Brookfield Highlights Plan to ‘Recycle Capital’ to Fund New Investments

Firm looks to sell 35 percent stake in Manhattan portfolio in the wake of GGP and Forest City acquisitions

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On the back of its recently approved acquisition of GGP and its planned takeover of Forest City Realty Trust, real estate investment giant Brookfield Property Partners plans to raise billions through a “capital recycling” initiative meant to finance those deals as well as future investments, company executives said on Brookfield’s second-quarter earnings call today.

SEE ALSO: Brookfield Property Partners Strikes Deal to Acquire GGP

Most notably, Brookfield CEO Brian Kingston and Chairman Ric Clark said the company expects to raise $1.8 billion by selling a 35 percent interest in its expansive Manhattan office and multifamily real estate portfolio. Kingston noted that Brookfield had already sold off 28 percent of that portfolio to a “newly launched Brookfield-sponsored core real estate venture” allowing institutional investors to invest across “a large subset of the [New York City] portfolio” rather than on an individual asset-by-asset basis. The company hopes to syndicate a further 7 percent stake in the portfolio by the end of the year.

Clark said the portfolio includes “effectively all of our core holdings in Manhattan”—including the massive 67-story, 2.1-million-square-foot 1 Manhattan West office tower currently under construction on Manhattan’s Far West Side—and also comprises the first of Brookfield’s Greenpoint Landing residential towers currently under construction in Greenpoint, Brooklyn.

The portfolio does not, however, include the company’s office building at 300 Madison Avenue between East 41st and East 42nd Streets, due to the fact that the asset “has a self-amortizing mortgage on it,” and also excludes projects and properties that “are [yet] to be developed,” Clark said.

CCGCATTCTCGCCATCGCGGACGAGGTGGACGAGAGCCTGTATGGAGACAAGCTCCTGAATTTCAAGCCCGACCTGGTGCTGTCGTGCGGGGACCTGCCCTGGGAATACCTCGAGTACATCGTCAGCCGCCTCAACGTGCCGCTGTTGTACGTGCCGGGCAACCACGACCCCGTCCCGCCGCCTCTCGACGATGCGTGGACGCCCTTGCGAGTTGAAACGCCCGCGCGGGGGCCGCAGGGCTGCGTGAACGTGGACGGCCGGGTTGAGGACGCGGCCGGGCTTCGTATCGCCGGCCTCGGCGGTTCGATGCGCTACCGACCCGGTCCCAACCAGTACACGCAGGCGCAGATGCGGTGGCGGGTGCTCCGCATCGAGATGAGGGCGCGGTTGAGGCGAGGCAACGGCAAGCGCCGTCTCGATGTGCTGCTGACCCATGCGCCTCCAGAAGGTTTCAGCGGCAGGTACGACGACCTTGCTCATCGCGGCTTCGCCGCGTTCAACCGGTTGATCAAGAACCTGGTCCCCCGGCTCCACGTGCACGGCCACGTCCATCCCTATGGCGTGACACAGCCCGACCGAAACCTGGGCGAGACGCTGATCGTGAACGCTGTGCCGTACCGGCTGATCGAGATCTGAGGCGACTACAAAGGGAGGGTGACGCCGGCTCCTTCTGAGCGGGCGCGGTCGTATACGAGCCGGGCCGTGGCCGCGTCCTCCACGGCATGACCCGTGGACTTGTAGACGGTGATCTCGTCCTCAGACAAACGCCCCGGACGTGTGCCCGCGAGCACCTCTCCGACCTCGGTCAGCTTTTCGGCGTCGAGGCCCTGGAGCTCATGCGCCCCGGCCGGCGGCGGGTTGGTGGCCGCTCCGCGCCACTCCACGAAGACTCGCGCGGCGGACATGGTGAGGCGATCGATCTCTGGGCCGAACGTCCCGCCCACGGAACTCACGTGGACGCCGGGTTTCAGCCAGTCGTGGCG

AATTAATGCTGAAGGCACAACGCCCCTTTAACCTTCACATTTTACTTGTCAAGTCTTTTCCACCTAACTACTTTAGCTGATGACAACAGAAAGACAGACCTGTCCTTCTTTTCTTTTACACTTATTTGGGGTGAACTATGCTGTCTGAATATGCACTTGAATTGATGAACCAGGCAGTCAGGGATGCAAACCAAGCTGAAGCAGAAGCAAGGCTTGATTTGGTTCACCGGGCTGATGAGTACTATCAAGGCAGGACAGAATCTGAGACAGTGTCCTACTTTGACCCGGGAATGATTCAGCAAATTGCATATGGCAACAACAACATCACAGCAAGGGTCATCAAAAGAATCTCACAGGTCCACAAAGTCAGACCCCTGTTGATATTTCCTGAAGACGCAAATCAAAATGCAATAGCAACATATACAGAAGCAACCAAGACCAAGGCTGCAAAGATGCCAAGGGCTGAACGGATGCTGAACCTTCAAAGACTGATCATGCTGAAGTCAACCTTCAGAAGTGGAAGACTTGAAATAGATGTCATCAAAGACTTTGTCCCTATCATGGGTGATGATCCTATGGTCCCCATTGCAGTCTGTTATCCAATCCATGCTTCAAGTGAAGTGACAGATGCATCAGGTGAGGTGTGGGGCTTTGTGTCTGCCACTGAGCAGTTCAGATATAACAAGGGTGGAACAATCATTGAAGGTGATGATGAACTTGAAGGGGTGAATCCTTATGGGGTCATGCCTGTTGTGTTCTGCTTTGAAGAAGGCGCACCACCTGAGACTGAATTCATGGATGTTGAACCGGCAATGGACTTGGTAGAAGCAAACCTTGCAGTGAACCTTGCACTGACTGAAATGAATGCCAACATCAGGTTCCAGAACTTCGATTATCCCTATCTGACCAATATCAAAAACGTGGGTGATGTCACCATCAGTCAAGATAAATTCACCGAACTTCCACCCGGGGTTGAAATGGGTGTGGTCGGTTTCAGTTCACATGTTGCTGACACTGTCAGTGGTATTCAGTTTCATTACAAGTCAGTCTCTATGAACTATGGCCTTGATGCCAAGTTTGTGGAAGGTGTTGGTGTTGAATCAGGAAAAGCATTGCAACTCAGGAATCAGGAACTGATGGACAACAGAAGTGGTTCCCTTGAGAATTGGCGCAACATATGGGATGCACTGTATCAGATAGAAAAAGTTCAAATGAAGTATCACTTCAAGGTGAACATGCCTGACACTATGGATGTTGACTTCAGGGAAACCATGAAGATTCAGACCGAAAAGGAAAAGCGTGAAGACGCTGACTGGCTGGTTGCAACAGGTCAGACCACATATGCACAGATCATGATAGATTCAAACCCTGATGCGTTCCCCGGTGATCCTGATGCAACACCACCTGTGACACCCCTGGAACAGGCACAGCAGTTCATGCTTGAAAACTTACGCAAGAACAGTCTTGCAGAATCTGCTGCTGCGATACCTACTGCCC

The Brookfield executives noted that the portfolio stake is only being sold out of Brookfield’s own interests in the assets in question, with the company already having joint venture partners at many of the properties. With the sale of the 35 percent stake, “we would hold 65 percent, effectively, of the ownership that we had [beforehand],” Kingston said.

But the plan is part of a larger effort to “recycle capital” out of Brookfield’s stabilized, existing properties in order to funding future capital requirements and repay corporate-level debt, company CFO Bryan Davis said. In addition to striking a deal to sell 112 assets in Brookfield’s self-storage portfolio to an undisclosed buyer for a total of $1.2 billion, the firm is eyeing “a second round of asset sales” over the next 18 to 24 months that Davis said will look to repay some of the “acquisition-level debt” that will accompany the GGP and Forest City transactions.

Brookfield received approval from GGP shareholders last week to go ahead with its $15 billion buyout of the Chicago-based mall owner, and Kingston said the deal is expected to close for good by the end of August. But the company’s capital recycling initiatives are also meant to finance Brookfield’s $11.4 billion acquisition of Forest City Realty Trust, which still needs to be approved by Forest City’s shareholders.

Kingston described Forest City’s portfolio as “comprised of a number of iconic assets across majority gateway cities across the U.S.,” and said that Brookfield sees a “tremendous opportunity to create further value within [those] assets.”